resource pg_connect ( string connection_string [, int connect_type] )
pg_connect() opens a connection to a
PostgreSQL database specified by the
If a second call is made to pg_connect() with
the same connection_string as an existing connection, the
existing connection will be returned unless you pass
The old syntax with multiple parameters
$conn = pg_connect("host", "port", "options", "tty", "dbname")
has been deprecated.
The connection_string can be empty to use all default parameters, or it
can contain one or more parameter settings separated by whitespace.
Each parameter setting is in the form keyword = value. Spaces around
the equal sign are optional. To write an empty value or a value
containing spaces, surround it with single quotes, e.g., keyword =
'a value'. Single quotes and backslashes within the value must be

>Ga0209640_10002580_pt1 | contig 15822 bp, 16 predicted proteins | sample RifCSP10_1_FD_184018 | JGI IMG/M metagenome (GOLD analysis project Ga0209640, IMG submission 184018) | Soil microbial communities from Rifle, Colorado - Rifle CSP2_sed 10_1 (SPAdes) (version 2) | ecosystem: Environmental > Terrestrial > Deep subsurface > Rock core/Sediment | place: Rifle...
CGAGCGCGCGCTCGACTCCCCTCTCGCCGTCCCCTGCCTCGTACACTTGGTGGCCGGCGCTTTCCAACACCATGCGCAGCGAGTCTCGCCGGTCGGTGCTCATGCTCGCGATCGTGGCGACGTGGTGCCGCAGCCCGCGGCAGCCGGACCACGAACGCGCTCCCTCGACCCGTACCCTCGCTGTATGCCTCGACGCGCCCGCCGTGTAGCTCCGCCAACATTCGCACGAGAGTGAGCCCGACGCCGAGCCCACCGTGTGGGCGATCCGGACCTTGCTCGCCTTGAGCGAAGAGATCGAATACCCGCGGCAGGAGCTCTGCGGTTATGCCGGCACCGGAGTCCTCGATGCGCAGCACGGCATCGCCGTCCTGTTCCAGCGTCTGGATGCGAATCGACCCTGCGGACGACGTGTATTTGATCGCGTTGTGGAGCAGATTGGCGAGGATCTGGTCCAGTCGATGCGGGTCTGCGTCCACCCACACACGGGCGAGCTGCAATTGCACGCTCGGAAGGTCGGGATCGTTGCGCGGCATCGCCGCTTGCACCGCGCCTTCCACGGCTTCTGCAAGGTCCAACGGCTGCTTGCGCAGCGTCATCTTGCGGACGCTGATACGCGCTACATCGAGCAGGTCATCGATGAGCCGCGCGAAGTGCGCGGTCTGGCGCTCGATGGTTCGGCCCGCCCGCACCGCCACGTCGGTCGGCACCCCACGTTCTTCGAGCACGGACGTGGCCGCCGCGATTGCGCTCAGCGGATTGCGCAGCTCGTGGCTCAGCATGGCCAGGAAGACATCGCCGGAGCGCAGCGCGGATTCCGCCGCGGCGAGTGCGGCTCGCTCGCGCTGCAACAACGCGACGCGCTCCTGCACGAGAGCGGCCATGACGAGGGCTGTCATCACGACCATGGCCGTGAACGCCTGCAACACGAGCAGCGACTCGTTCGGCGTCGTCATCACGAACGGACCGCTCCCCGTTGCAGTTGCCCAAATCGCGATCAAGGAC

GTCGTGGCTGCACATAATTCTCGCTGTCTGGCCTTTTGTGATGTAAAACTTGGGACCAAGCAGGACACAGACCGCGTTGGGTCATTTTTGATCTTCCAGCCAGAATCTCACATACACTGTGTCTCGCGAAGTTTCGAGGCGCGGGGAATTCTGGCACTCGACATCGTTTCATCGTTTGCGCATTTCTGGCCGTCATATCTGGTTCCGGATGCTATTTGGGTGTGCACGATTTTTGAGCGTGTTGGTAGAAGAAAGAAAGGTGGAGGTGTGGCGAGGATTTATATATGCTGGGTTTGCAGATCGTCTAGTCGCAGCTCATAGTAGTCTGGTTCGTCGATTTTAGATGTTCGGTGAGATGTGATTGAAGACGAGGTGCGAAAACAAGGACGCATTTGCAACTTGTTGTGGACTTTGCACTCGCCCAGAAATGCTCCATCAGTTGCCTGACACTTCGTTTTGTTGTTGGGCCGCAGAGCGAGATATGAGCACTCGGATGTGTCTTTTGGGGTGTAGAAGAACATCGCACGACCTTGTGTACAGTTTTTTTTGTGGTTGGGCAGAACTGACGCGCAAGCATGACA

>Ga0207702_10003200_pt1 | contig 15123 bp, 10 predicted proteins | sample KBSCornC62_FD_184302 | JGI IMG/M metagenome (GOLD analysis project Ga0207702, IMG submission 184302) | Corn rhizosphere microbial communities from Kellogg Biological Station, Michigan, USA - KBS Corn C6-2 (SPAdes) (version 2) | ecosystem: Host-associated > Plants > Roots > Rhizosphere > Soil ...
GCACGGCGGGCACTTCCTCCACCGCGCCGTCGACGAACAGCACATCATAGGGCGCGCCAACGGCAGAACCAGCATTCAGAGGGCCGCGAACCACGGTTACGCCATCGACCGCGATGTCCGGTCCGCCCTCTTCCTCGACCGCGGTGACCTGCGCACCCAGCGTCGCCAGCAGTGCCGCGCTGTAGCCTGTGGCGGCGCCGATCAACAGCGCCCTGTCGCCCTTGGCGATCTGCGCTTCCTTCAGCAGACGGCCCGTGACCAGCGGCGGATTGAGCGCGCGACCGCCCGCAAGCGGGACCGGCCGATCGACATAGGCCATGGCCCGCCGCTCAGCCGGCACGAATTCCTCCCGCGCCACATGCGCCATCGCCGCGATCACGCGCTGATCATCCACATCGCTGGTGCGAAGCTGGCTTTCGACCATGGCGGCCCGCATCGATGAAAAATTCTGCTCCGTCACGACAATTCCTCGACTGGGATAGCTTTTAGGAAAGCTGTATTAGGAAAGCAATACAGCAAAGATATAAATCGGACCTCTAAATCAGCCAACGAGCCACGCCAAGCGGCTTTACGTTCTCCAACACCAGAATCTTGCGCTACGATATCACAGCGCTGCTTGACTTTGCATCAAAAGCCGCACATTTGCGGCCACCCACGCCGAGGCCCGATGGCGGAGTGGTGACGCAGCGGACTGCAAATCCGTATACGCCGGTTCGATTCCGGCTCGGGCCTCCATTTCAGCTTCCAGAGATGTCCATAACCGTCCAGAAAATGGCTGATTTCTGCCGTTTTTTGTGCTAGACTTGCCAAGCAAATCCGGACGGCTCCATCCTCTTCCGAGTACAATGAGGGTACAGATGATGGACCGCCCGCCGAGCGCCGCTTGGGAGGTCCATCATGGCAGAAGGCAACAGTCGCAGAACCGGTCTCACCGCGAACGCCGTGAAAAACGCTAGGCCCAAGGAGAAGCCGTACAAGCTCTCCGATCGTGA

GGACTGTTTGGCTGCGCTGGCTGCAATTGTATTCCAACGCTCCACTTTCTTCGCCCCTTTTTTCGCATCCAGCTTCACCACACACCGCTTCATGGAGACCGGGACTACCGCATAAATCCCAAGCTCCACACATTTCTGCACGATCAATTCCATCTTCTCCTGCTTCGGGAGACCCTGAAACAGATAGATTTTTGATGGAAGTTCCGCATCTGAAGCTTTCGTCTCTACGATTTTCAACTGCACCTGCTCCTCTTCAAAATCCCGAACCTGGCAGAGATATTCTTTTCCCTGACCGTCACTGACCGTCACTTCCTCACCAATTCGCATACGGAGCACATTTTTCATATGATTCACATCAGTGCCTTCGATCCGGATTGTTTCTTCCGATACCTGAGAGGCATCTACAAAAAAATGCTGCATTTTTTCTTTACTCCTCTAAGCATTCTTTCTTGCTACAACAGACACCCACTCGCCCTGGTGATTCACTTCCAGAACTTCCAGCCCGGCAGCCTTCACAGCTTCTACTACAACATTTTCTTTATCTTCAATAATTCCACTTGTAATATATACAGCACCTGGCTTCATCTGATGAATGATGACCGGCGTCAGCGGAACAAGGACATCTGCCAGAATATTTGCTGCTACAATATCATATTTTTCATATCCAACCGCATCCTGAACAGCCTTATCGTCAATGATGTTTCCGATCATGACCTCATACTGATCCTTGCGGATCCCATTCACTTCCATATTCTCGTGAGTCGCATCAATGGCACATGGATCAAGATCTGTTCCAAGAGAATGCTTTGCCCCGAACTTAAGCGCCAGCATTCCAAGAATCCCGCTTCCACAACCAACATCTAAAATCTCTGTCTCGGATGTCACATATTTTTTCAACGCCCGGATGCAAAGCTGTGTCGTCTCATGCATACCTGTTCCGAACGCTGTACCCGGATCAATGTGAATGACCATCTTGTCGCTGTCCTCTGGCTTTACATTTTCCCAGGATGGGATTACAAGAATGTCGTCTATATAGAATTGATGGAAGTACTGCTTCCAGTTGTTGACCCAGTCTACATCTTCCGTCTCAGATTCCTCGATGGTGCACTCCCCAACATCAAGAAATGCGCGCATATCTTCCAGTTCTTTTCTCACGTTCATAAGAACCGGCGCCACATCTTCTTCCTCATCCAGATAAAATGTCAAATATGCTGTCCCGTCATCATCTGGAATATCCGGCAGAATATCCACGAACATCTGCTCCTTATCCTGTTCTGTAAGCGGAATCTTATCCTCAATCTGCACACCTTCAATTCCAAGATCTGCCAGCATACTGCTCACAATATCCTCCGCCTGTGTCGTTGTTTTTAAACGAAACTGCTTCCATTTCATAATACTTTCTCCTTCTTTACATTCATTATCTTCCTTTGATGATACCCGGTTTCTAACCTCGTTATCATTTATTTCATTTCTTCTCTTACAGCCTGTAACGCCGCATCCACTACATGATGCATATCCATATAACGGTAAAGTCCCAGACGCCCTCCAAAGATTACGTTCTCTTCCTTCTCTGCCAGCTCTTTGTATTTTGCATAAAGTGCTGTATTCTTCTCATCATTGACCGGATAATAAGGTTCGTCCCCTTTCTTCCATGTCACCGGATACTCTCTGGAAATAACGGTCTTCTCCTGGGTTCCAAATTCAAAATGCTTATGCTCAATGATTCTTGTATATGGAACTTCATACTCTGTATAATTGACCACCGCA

escaped with a backslash, i.e., \' and \\.
The currently recognized parameter keywords are:
host, hostaddr, port,
options, tty (ignored), sslmode,
requiressl (deprecated in favor of sslmode), and
service. Which of these arguments exist depends
on your PostgreSQL version.
If PGSQL_CONNECT_FORCE_NEW is passed, then a new connection
is created, even if the connection_string is identical to
an existing connection.
PostgreSQL connection resource on success, FALSE on failure.
Example 1. Using pg_connect()
<?php $dbconn = pg_connect("dbname=mary"); //connect to a database named "mary"
$dbconn2 = pg_connect("host=localhost port=5432 dbname=mary"); // connect to a database named "mary" on "localhost" at port "5432"
$dbconn3 = pg_connect("host=sheep port=5432 dbname=mary user=lamb password=foo"); //connect to a database named "mary" on the host "sheep" with a username and password
$conn_string = "host=sheep port=5432 dbname=test user=lamb password=bar"; $dbconn4 = pg_connect($conn_string); //connect to a database named "test" on the host "sheep" with a username and password ?>